Background: High-altitude headache (HAH) is a hypobaric hypoxia-induced symptom that is commonly experienced by newcomers to high-altitude areas.
Objective: To assess the efficacy of gabapentin in the prevention of HAH.
Methods: A placebo-controlled randomised trial was performed at an altitude of 3500 m. Two hundred and four unacclimatised 15–65-year-old (mean age (±SD), 31.5 (SD 11.7)) hotel guests were randomly assigned to a 600 mg single-dose of gabapentin capsule or identical placebo. HAH incidence and intensity were measured to assess gabapentin efficacy. Intention-to-treat analysis was performed.
Results: HAH incidence was not significantly different between subjects under gabapentin (44 (43.1%)) compared with placebo (56 (54.9%); p = 0.09). In contrast, moderate/severe HAH had a lower incidence in the gabapentin group (27 (26.5%)) versus the placebo group (42 (41.2%)), showing that gabapentin reduced HAH attack intensity (p = 0.03).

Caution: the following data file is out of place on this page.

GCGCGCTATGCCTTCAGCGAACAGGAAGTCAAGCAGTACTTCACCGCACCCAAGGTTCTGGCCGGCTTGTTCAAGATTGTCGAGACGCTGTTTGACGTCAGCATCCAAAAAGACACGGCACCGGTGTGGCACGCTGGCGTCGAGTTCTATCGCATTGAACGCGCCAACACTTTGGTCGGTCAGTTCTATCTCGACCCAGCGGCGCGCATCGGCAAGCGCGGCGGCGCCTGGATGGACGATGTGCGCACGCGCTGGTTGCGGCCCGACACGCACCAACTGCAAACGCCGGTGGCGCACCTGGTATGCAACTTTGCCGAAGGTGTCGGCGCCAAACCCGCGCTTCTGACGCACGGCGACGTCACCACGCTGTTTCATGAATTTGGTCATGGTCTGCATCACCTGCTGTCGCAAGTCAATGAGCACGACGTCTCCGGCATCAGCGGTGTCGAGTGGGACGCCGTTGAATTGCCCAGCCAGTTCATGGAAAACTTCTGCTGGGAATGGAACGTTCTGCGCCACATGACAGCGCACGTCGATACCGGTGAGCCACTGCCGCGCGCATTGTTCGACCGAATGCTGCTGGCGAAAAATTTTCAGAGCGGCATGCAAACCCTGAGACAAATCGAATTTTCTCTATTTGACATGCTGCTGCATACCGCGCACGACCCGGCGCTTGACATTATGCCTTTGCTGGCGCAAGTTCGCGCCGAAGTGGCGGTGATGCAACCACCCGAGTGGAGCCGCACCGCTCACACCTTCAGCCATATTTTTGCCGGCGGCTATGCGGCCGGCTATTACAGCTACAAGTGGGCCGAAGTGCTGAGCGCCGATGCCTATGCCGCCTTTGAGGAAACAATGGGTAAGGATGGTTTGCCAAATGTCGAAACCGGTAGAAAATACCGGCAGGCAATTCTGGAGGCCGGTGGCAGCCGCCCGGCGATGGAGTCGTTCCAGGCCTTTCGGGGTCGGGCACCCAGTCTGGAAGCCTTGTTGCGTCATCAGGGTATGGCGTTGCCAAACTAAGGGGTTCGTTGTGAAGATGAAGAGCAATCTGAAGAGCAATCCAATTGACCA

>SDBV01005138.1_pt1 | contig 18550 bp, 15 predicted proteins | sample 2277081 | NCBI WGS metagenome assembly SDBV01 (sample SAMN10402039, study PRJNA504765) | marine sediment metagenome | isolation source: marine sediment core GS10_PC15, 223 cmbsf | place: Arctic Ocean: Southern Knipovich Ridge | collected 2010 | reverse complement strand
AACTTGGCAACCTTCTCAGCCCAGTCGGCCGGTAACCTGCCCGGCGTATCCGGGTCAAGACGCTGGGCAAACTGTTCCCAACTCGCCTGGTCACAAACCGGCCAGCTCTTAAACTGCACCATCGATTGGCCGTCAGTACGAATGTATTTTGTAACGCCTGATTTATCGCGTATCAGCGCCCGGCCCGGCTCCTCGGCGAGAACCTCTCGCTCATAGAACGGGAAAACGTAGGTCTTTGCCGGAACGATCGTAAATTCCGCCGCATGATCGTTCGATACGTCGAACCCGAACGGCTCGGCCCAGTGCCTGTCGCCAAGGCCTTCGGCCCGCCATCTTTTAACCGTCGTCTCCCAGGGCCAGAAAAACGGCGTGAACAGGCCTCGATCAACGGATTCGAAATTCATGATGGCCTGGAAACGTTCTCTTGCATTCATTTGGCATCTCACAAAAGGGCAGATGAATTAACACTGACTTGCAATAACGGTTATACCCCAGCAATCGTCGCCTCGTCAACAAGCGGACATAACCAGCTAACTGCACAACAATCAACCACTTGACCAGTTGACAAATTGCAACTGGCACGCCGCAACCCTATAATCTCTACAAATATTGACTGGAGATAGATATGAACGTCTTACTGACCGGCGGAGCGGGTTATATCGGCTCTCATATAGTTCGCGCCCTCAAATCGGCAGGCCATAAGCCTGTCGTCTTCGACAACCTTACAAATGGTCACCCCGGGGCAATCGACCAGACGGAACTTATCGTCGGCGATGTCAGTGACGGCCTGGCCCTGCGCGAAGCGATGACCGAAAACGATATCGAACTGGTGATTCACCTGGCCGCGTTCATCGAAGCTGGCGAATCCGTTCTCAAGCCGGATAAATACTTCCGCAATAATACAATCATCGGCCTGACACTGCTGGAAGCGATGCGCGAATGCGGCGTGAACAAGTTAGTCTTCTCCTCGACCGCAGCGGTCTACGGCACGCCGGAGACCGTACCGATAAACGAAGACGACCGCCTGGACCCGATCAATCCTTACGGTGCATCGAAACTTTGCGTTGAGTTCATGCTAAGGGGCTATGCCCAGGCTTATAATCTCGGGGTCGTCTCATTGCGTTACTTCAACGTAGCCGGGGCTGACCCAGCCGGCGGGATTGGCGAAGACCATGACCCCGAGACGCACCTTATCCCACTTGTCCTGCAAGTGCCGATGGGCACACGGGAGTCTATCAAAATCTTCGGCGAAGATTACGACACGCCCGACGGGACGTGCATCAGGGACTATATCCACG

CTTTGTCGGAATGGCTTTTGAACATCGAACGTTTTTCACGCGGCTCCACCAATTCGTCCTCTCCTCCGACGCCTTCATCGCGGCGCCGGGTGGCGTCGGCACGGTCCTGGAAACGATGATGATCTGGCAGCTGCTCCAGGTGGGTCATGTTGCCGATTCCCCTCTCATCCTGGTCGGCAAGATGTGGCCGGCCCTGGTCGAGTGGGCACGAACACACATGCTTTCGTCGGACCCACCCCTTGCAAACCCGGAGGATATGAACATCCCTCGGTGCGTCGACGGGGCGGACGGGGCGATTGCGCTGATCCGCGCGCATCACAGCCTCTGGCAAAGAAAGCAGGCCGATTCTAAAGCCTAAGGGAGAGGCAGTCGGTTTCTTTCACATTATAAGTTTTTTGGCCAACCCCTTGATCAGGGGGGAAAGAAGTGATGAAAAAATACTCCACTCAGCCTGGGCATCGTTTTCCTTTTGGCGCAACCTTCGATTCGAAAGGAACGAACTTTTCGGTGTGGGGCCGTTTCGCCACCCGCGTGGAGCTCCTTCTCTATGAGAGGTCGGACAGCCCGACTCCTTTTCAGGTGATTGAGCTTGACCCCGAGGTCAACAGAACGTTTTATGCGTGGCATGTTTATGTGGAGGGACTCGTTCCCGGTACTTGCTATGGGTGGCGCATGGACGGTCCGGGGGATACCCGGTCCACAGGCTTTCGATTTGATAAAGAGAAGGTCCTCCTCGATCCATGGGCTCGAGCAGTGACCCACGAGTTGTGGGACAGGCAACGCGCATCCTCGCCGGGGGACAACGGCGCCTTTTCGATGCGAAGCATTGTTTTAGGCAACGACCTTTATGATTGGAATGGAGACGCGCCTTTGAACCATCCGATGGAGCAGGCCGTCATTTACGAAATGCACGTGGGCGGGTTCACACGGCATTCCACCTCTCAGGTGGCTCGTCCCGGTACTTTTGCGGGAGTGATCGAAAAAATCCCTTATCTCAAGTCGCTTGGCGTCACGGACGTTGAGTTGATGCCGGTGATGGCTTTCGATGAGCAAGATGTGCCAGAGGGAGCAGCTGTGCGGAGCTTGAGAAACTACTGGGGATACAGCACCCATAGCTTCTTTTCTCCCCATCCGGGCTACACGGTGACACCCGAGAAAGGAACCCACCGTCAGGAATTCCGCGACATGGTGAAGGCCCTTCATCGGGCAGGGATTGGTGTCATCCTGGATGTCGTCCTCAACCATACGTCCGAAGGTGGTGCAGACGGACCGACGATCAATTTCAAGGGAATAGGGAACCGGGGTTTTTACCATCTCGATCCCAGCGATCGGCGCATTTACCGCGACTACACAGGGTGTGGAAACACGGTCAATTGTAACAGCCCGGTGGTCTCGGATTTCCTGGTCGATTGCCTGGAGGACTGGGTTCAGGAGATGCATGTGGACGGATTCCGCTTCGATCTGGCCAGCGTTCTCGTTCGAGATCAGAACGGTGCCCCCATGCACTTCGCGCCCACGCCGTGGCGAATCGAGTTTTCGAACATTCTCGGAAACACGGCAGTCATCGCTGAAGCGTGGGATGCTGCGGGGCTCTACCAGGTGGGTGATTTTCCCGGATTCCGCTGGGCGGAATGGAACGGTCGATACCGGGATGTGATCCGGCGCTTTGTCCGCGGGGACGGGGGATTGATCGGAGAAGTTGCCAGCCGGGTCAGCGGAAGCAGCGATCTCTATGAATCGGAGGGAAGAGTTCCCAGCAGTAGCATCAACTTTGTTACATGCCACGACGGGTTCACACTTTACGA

Conclusions: Gabapentin was effective for the prevention of HAH and had satisfactory tolerability.
Trial registration number: ISRCTN26123577.
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Funding: Funding was provided by the Iranian Center for Neurology Research, Imam Hospital, Medical Sciences/University of Tehran.
Competing interests: None declared.